BELOVED BANKER

What would you do with one million dollars? Ken Meeks has decided to pledge $1 million to the Florida Keys History and Discovery Center – a donation that will keep the doors open for years to come. Meeks first made the move to South Florida because he wanted to be a little closer to the saltwater. A banker by trade, Meeks initially helped establish the Westchester National Bank in Miami before migrating further south and starting The Islamorada Bank. At one point, he oversaw nine branches in the Keys and South Florida – but it was, and still is, his service to the community that makes the hardworking gentleman from Georgia a beloved figure in the Upper Keys. Named a lifetime member of the Upper Keys Rotary Club, Meeks continues to give back, as every year a student is awarded a scholarship in the name of Ken and his wife Dee.

You joined the Rotary Club of the Upper Keys in 1977, and became president in 1979. Having been named a lifetime member of the Rotary Club of the Upper Keys with 40 years of service, which annual Rotary event has come to be your favorite?

I don’t think I have a favorite, I like them all. I think the most prominent event is the Gigantic Nautical flea market because it does so much good for the community.

What is your favorite type of sportfishing?

Bonefishing and tarpon fishing. Bonefishing was greased lighting, tarpon fishing was solid work. When I had muscles, that’s where they came from, fighting tarpon. The biggest tarpon I’ve ever caught was an estimated 98 pounds.

How did you meet your wife Dee?

Dee was a stockholder at TIB; at our very first stockholder meeting she made a playful comment to a friend and it went from there. We’ll reach 39 years of marriage on September 25th.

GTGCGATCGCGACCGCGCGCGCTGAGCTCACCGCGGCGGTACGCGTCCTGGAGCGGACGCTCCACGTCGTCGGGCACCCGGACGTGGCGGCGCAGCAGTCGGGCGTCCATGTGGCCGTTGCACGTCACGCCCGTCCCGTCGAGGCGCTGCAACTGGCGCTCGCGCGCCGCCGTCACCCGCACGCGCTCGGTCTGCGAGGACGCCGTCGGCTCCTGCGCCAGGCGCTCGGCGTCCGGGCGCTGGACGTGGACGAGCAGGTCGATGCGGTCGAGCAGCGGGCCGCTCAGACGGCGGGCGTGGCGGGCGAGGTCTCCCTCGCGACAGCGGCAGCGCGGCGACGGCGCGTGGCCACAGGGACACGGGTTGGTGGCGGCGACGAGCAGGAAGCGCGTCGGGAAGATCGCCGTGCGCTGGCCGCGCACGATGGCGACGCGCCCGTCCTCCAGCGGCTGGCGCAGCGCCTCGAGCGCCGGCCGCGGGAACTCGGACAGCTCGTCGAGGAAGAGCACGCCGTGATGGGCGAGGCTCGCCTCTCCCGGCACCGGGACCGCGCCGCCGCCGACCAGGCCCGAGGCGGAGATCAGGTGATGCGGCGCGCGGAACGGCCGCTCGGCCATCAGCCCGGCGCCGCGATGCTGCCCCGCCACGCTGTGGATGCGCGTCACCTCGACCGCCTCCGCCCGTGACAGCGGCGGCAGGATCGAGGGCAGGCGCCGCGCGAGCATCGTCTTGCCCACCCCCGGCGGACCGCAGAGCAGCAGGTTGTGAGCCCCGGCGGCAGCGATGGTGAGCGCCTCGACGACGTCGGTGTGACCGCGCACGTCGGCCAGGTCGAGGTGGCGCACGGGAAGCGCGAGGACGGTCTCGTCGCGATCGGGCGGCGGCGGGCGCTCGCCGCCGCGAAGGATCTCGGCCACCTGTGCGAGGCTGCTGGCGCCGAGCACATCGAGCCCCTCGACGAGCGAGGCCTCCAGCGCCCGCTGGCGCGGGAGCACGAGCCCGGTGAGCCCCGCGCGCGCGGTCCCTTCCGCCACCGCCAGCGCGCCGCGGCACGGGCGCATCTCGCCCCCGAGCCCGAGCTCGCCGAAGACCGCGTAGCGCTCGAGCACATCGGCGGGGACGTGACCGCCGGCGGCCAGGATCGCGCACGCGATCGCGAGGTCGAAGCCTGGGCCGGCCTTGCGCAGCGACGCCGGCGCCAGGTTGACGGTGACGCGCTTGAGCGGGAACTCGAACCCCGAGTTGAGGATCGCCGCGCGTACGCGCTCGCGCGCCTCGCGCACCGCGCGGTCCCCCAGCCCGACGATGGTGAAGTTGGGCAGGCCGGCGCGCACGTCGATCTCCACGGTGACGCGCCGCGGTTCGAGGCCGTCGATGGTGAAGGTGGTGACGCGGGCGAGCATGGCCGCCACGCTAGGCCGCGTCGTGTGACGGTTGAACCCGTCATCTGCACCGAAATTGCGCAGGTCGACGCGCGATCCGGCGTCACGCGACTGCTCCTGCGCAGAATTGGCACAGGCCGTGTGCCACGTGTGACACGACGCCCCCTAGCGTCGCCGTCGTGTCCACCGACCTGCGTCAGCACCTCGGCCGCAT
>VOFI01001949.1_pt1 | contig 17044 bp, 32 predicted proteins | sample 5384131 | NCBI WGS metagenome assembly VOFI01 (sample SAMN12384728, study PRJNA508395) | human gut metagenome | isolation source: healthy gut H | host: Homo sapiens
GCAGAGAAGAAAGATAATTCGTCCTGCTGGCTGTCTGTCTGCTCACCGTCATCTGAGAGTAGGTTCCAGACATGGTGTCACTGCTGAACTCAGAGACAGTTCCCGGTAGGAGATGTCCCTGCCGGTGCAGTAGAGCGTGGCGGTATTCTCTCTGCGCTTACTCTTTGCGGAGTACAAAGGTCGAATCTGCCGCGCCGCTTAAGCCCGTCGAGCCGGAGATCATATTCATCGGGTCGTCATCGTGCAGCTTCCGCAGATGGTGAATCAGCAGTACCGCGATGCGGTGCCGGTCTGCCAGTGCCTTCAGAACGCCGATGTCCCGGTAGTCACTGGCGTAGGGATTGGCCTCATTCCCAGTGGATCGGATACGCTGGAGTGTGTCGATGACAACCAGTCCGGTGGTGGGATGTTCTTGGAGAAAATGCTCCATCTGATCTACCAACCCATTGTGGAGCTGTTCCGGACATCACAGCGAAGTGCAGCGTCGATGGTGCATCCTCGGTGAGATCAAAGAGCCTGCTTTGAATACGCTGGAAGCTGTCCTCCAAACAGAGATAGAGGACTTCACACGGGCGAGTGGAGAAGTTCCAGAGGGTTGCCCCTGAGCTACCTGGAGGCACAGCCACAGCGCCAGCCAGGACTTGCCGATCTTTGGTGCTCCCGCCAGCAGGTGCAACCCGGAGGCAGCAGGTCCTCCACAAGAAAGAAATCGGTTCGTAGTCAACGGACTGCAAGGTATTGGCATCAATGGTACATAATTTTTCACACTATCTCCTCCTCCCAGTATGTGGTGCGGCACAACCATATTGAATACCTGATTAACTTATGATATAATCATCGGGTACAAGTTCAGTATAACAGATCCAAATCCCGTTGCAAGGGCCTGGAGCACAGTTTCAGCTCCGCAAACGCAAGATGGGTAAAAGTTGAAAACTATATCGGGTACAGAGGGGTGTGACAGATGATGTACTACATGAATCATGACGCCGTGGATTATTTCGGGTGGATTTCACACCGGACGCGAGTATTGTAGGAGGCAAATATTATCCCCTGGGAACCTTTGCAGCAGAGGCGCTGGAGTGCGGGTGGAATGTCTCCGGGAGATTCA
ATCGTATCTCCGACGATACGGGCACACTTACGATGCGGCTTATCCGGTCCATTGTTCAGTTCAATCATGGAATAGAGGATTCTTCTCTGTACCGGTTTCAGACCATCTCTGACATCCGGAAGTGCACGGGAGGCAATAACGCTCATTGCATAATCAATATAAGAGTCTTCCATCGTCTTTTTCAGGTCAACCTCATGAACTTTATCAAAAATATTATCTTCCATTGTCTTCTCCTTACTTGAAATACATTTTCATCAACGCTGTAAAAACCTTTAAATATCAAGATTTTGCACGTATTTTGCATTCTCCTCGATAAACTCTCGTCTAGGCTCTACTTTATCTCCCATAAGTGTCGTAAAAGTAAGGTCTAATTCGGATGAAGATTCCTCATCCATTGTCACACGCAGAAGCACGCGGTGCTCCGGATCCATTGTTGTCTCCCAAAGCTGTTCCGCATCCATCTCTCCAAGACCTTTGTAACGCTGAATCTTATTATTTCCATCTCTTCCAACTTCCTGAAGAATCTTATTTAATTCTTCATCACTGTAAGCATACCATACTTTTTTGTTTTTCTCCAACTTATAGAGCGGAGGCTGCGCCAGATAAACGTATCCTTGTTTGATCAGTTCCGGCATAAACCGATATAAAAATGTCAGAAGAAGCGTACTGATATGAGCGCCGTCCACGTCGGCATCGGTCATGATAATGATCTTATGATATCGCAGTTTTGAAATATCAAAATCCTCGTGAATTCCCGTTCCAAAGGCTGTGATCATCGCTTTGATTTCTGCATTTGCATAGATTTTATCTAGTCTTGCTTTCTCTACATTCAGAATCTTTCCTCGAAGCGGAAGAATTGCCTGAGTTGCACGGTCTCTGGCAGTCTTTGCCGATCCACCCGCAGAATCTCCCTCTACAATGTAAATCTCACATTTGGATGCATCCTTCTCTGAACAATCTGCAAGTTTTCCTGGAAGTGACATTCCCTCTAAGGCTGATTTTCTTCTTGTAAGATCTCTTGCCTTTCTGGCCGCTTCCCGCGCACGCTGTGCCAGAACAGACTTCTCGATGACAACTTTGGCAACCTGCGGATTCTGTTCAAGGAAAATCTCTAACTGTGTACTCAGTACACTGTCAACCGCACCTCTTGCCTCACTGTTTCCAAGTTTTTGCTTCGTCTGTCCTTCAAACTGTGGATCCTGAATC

What qualities do you look for in students who are potential recipients of your scholarship?

Merit, financial need, community service. I think that I would also include honesty. I think that honesty, not only with yourself but the people you deal with, is needed for success.

Which place in the Keys do you visit to find tranquility?

The Pen Key Club in Upper Matecumbe. Leon Pendleton founded the Club. That’s where “Pen” in the Pen Key Club came from.

You are a multiple Paul Harris Fellow for your contributions to the Rotary Foundation and the Global Polio Eradication Initiative. How has polio affected you?

When I was a kid, I had a first cousin named Alfred Smith. He developed polio and he grew up severely afflicted — his brain was good but his body wasn’t. We were cousins and close friends who spent a lot of summers together, and it was in his memory that I made that donation. Outside of that, it was the desire to help end a plague.

What do you consider the most unusual piece of Keys History?

I think that one thing that is important to the history is Dr. Perrine’s introduction of plants from Central America. He brought key limes, mangos, aloe and pineapples.

Having been a longtime resident of Islamorada, which area in the Keys holds a special place in your heart?

Indian Key; for many years I led the Indian Key Festival. I think that the history of Indian Key in the development in our chain of islands is even greater than the history of Key West. The original setters on Indian Key salvaged wrecks from the reef and that helped developed Key West.

You founded the Westchester National Bank in Miami in 1962, and then moved to Islamorada where you founded The Islamorada Bank. What events led to this?

I was living in Greensboro, North Carolina at the time —it’s a lovely town and a lovely place — but it was too far from the saltwater. So when I got the call, I jumped at the chance. We came down and started the Westchester bank in 1962.

If you could go fishing with three people, alive or dead, whom would you choose?

Longtime Capt. Ken Knudsen; Dick Williams, that man had fantastic vision, he could spot a mud from a bonefish before you could even see it; and Billy Knowles.

Mike Boyce, of Boyce Excavating, recently thanked you for helping arrange a TIB loan for his business 40 years ago. In those challenging times, what made you decide to lend that money?

Banking taught me how to read financial statements. It also taught me how to evaluate management. I think that evaluation of management is what made me decide to give that loan to Mike.

 

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